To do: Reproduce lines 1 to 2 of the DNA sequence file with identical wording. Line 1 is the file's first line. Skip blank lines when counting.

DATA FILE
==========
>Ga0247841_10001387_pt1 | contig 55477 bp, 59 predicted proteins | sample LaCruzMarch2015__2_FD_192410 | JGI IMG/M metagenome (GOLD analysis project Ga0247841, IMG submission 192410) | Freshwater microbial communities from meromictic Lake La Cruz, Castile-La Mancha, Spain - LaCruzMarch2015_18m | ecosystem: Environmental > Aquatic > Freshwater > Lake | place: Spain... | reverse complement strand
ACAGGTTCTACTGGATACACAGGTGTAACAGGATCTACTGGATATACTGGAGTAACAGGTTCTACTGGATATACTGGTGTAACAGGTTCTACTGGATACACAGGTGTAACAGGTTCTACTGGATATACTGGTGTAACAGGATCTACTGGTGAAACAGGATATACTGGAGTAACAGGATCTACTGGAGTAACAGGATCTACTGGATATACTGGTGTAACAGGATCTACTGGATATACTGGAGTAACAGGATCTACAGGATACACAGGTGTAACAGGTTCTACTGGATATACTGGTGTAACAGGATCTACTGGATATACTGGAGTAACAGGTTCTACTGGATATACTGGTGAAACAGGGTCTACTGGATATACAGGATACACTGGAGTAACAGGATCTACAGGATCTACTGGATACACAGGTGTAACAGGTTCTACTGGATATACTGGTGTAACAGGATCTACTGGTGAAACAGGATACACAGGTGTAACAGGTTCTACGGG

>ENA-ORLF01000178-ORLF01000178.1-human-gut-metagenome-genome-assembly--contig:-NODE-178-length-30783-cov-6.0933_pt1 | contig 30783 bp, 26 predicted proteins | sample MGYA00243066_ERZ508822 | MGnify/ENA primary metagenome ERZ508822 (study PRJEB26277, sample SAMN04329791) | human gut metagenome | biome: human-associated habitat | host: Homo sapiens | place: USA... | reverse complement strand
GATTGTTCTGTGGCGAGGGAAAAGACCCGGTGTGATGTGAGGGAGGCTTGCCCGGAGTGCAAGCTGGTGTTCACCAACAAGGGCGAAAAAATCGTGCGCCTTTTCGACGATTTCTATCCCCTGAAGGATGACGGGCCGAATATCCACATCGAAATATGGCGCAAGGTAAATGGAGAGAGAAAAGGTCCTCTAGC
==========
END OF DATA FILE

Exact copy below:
>Ga0247841_10001387_pt1 | contig 55477 bp, 59 predicted proteins | sample LaCruzMarch2015__2_FD_192410 | JGI IMG/M metagenome (GOLD analysis project Ga0247841, IMG submission 192410) | Freshwater microbial communities from meromictic Lake La Cruz, Castile-La Mancha, Spain - LaCruzMarch2015_18m | ecosystem: Environmental > Aquatic > Freshwater > Lake | place: Spain... | reverse complement strand
ACAGGTTCTACTGGATACACAGGTGTAACAGGATCTACTGGATATACTGGAGTAACAGGTTCTACTGGATATACTGGTGTAACAGGTTCTACTGGATACACAGGTGTAACAGGTTCTACTGGATATACTGGTGTAACAGGATCTACTGGTGAAACAGGATATACTGGAGTAACAGGATCTACTGGAGTAACAGGATCTACTGGATATACTGGTGTAACAGGATCTACTGGATATACTGGAGTAACAGGATCTACAGGATACACAGGTGTAACAGGTTCTACTGGATATACTGGTGTAACAGGATCTACTGGATATACTGGAGTAACAGGTTCTACTGGATATACTGGTGAAACAGGGTCTACTGGATATACAGGATACACTGGAGTAACAGGATCTACAGGATCTACTGGATACACAGGTGTAACAGGTTCTACTGGATATACTGGTGTAACAGGATCTACTGGTGAAACAGGATACACAGGTGTAACAGGTTCTACGGG